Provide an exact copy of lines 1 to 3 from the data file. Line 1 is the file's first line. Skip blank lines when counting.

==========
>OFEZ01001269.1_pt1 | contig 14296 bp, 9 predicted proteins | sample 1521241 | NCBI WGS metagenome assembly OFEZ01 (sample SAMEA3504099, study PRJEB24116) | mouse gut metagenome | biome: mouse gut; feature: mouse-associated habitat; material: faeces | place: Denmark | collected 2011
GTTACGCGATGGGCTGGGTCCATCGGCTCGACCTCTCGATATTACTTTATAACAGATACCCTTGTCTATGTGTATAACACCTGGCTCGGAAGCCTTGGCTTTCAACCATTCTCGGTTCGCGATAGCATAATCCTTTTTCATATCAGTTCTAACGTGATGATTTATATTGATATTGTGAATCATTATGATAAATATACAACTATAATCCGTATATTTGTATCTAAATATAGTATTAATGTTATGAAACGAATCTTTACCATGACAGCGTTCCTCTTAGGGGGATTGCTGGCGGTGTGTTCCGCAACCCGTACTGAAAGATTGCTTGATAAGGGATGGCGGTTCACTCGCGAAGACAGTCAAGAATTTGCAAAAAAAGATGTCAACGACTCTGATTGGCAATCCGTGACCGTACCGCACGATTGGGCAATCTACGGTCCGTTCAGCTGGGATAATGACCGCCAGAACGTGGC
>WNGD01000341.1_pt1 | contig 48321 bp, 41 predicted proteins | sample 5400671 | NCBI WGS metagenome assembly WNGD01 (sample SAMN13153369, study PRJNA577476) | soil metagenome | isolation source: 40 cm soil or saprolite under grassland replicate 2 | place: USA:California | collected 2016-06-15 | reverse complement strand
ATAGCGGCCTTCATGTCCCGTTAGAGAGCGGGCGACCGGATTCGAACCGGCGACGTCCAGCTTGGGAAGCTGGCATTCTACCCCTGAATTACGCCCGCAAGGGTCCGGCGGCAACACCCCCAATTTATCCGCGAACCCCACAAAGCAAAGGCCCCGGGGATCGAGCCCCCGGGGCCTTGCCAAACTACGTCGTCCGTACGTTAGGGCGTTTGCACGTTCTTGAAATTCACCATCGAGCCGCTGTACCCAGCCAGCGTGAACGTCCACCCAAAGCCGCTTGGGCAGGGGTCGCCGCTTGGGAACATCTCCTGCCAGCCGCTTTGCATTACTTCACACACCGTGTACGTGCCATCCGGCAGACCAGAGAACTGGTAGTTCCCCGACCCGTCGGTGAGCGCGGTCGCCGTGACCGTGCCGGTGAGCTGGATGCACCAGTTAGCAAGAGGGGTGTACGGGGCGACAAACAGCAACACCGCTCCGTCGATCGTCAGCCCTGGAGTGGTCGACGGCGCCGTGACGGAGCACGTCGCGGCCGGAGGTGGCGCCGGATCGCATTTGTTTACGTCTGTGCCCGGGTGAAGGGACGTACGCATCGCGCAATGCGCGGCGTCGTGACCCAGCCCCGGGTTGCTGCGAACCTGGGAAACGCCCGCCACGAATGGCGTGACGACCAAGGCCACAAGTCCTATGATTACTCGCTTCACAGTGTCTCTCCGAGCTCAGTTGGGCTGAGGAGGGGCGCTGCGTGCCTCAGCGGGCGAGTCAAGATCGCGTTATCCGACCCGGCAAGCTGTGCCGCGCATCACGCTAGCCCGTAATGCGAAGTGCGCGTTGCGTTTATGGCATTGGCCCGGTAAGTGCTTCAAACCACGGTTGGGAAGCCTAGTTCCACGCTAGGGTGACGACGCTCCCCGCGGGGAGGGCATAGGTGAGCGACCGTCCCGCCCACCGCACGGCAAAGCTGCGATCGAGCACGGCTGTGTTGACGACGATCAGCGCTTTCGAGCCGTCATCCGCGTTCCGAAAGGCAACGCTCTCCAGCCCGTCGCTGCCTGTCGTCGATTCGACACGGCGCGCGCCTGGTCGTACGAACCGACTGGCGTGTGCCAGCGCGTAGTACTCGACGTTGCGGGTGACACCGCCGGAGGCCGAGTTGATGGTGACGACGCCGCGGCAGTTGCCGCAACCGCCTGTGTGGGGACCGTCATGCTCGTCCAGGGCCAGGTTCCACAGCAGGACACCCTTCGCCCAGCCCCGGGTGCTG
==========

>OFEZ01001269.1_pt1 | contig 14296 bp, 9 predicted proteins | sample 1521241 | NCBI WGS metagenome assembly OFEZ01 (sample SAMEA3504099, study PRJEB24116) | mouse gut metagenome | biome: mouse gut; feature: mouse-associated habitat; material: faeces | place: Denmark | collected 2011
GTTACGCGATGGGCTGGGTCCATCGGCTCGACCTCTCGATATTACTTTATAACAGATACCCTTGTCTATGTGTATAACACCTGGCTCGGAAGCCTTGGCTTTCAACCATTCTCGGTTCGCGATAGCATAATCCTTTTTCATATCAGTTCTAACGTGATGATTTATATTGATATTGTGAATCATTATGATAAATATACAACTATAATCCGTATATTTGTATCTAAATATAGTATTAATGTTATGAAACGAATCTTTACCATGACAGCGTTCCTCTTAGGGGGATTGCTGGCGGTGTGTTCCGCAACCCGTACTGAAAGATTGCTTGATAAGGGATGGCGGTTCACTCGCGAAGACAGTCAAGAATTTGCAAAAAAAGATGTCAACGACTCTGATTGGCAATCCGTGACCGTACCGCACGATTGGGCAATCTACGGTCCGTTCAGCTGGGATAATGACCGCCAGAACGTGGC
>WNGD01000341.1_pt1 | contig 48321 bp, 41 predicted proteins | sample 5400671 | NCBI WGS metagenome assembly WNGD01 (sample SAMN13153369, study PRJNA577476) | soil metagenome | isolation source: 40 cm soil or saprolite under grassland replicate 2 | place: USA:California | collected 2016-06-15 | reverse complement strand